msg264010 - (view) Author: STINNER Victor (vstinner) * (Python committer) Date: 2016-04-22 12:57
> But note that map() and zip() take several iterables, and we should call __length_hint__() for every of them (unless found a one with not implemented __length_hint__()). This can slow down the execution for short sequences.

Oh, there is no slot for __length_hint__(). Maybe we should also try to add a new slot for it?

Maybe we can use a fast-path for the most common cases like list(map(func, list))?


> It is impossible to implement reasonable filter.__length_hint__(), because the length of resulting sequence can be from 0 to the length of the input sequence, and returning the maximal value would be not correct.

What I see is that Python 2 is much faster and Python 2 reallocates N items if the input sequence contains N items. But yeah, we have to benchmark such change on Python 3 ;-)
msg264040 - (view) Author: Terry J. Reedy (terry.reedy) * (Python committer) Date: 2016-04-23 02:54
Victor, are you suggesting the following?  "If map has a single iterable, call and return as hint, otherwise give up."  Or something else?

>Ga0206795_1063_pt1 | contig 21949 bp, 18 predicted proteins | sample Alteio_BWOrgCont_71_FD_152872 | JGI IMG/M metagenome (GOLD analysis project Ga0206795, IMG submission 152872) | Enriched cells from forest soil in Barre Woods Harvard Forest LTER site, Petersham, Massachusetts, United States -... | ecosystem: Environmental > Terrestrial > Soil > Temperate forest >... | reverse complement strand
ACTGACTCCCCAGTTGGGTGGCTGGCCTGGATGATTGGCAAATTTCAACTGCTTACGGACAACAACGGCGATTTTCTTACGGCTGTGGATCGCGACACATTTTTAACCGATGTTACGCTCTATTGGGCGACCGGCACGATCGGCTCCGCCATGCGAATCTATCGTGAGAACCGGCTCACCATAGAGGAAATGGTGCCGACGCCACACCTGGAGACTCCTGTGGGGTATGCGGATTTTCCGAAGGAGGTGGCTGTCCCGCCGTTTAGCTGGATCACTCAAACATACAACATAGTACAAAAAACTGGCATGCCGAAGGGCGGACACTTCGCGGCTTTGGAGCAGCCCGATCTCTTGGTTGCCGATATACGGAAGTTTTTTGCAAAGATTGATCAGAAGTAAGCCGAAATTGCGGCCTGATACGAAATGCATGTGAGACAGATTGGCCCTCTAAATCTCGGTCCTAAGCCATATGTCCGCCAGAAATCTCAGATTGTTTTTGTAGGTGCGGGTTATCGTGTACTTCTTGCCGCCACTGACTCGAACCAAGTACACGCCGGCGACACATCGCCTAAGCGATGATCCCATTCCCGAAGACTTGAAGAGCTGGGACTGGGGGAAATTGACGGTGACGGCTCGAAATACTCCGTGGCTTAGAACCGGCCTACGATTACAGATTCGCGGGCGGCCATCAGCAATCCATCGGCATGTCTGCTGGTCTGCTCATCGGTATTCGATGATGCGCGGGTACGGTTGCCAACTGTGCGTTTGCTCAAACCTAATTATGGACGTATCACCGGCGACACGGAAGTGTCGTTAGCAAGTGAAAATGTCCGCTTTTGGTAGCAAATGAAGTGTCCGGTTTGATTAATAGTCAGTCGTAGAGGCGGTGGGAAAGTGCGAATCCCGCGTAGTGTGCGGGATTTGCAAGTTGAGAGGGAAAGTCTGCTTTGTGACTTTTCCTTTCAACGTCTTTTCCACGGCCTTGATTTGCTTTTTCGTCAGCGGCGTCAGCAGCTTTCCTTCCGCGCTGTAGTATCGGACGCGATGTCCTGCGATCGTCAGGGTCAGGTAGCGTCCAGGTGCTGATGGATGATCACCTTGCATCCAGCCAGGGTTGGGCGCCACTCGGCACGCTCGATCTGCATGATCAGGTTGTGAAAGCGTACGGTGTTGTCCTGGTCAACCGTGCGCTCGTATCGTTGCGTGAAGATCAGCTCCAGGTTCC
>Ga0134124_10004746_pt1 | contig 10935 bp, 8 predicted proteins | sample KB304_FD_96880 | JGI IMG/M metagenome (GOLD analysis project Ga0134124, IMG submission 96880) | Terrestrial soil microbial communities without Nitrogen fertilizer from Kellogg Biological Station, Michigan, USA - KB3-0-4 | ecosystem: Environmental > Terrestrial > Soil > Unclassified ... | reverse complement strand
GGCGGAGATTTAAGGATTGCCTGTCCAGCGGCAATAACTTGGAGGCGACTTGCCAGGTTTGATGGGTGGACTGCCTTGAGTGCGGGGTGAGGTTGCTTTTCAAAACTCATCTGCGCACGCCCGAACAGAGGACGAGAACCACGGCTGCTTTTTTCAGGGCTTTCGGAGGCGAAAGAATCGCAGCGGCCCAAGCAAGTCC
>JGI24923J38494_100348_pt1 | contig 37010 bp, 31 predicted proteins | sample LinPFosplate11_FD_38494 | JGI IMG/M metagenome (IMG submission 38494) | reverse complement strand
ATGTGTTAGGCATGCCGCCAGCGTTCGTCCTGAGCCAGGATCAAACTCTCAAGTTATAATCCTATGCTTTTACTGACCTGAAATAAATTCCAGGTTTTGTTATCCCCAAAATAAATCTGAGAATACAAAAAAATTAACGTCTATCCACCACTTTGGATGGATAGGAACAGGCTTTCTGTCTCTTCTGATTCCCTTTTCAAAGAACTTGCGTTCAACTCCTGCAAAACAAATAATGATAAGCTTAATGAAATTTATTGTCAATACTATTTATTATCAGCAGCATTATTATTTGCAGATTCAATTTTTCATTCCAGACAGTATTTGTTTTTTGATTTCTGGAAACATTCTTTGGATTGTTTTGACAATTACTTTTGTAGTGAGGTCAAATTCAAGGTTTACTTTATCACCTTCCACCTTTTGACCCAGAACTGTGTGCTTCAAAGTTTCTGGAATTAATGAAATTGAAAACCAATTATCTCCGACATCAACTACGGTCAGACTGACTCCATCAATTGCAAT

msg264052 - (view) Author: STINNER Victor (vstinner) * (Python committer) Date: 2016-04-23 07:18
I checked Python 2 for map(): it gets the length hint of all iterables and
use the maximum, with a default of 8. I'm not sure of what you mean by
errors, the function to get the length hint already catchs and ignores
errors no?
msg264053 - (view) Author: Serhiy Storchaka (serhiy.storchaka) * (Python committer) Date: 2016-04-23 07:40
map and zip should use the minimum, zip_longest should use the maximum, and filter shouldn't have __length_hint__().
msg291461 - (view) Author: Raymond Hettinger (rhettinger) * (Python committer) Date: 2017-04-11 04:45
Length hints were intentionally omitted from the Python 3 map() and filter() which used to be in the itertools module.   I explored that notion of iterator length transparency years ago.  While I don't remember all the details, I did record some notes at the top of Lib/test/test_iterlen.py.

BTW, I also don't think the list(map(...)) or list(filter(...)) case is worth optimizing.  For big inputs, manifesting the whole input into a list is usually (but not always) the wrong thing to do if you care about performance (throwing away the iterator's superb L1 and L2 cache performance and throwing away the memory efficiency).